Tuesday, September 24, 2013

Children’s Literature and Banned Books: A Librarian Reflects


When I was asked to contribute a blog post in celebration of Banned Books Week, I immediately thought of one of my favorite childhood authors, Alvin Schwartz. Schwartz penned, among other pieces, Scary Stories to Tell in the Dark, illustrated by Stephen Gammel, along with In a Dark, Dark Room, published in 1984 and illustrated by Dirk Zimmer. Scary Stories to Tell in the Dark was listed as the most frequently challenged book between 1990 and 1999 by the American Library Association. 

I began my first year as a (lifelong) student in 1987, and began repeatedly checking out In a Dark, Dark Room in 1988 as a 1st grader at a new school. It was one of the books I would pick out in addition to my “normal” reading load. I had few friends, but excelled at reading, and found this book to be just quirky enough to take my mind off the transition to a new school. 

Image courtesy of HarperCollins
My favorite short story from In a Dark, Dark Room was “The Green Ribbon”. The accompanying illustration of a little girl with a ribbon tied around her throat haunted me, and led to deeper discussions with a close friend about life, death, and youth. We would lie around for hours closely examining pictures of the young girl as we discussed what was implied, but not explicitly discussed, in the story. This particular friend was the one other student at school that frequently requested In a Dark, Dark Room from the library. I kept tabs on the book by pestering the librarian about the due date, and would sneak into the library early in the morning with hopes of beating my friend to the book the day after it was checked in.  In addition to her normal responsibilities, the librarian coached us through the idea of sharing books with each other, and also proposed the idea of community responsibility. She encouraged us both to check out the book less frequently so that other students at our school might have a chance to enjoy it.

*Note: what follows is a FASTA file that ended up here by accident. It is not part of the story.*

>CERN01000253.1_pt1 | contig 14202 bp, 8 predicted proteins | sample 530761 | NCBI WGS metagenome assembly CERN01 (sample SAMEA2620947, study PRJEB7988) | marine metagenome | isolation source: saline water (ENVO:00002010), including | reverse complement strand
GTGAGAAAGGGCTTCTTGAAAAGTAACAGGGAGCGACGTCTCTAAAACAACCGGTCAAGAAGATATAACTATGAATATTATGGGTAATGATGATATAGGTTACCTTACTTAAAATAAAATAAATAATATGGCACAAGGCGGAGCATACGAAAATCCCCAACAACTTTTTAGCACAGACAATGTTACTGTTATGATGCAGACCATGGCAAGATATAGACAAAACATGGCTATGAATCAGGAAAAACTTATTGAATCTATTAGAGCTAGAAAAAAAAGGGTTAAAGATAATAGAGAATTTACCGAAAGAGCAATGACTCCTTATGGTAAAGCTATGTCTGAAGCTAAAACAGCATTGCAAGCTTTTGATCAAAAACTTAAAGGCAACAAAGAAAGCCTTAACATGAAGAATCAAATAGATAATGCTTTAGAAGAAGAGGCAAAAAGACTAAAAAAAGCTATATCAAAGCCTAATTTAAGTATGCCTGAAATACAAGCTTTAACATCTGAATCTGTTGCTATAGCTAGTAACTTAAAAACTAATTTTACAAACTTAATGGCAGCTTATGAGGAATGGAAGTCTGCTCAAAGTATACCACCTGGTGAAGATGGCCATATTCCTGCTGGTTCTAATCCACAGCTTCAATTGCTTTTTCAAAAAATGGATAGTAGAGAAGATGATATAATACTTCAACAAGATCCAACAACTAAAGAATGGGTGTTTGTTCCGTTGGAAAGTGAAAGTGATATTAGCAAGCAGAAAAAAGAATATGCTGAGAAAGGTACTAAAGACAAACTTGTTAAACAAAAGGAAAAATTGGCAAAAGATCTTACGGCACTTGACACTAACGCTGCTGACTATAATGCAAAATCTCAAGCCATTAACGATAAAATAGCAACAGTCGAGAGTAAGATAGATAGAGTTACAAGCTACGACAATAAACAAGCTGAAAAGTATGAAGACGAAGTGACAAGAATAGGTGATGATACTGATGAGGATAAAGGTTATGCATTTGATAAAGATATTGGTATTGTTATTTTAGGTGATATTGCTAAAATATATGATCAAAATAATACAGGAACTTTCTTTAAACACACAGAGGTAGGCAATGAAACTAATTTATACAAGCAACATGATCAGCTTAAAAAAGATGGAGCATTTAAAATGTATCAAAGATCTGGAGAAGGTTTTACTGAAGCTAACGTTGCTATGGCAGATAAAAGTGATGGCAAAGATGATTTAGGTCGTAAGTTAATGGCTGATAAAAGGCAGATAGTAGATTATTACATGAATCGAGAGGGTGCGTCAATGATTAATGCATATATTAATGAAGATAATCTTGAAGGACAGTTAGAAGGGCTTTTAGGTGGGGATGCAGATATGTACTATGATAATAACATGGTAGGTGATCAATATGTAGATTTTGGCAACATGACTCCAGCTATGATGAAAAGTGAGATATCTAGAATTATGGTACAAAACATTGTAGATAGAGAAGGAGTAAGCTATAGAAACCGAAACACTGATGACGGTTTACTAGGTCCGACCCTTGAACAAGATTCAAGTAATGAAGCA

In a Dark, Dark Room was the first book I truly loved and wanted to keep to myself. It was the first time I remember having the desire to hoard a book for pleasure. This experience is also my earliest memory of exchanging and discussing ideas about a book with a peer. Until reading Schwartz, I most often discussed books I was reading with adults. Reading Schwartz ushered me into a new and different level of reading as an individual, and showed me the value of building a learning community. 

I look forward to sharing and hearing stories from students, faculty, and staff as we celebrate Banned Books Week. Feel free to share your stories with us in person, via our Facebook page, or, in the comments section of this post.

For an interview with Alvin Schwartz visit this link: http://muse.jhu.edu/journals/lion_and_the_unicorn/v012/12.1.marcus.html
Image credits: http://browseinside.harpercollinschildrens.com/index.aspx?isbn13=9781559942331

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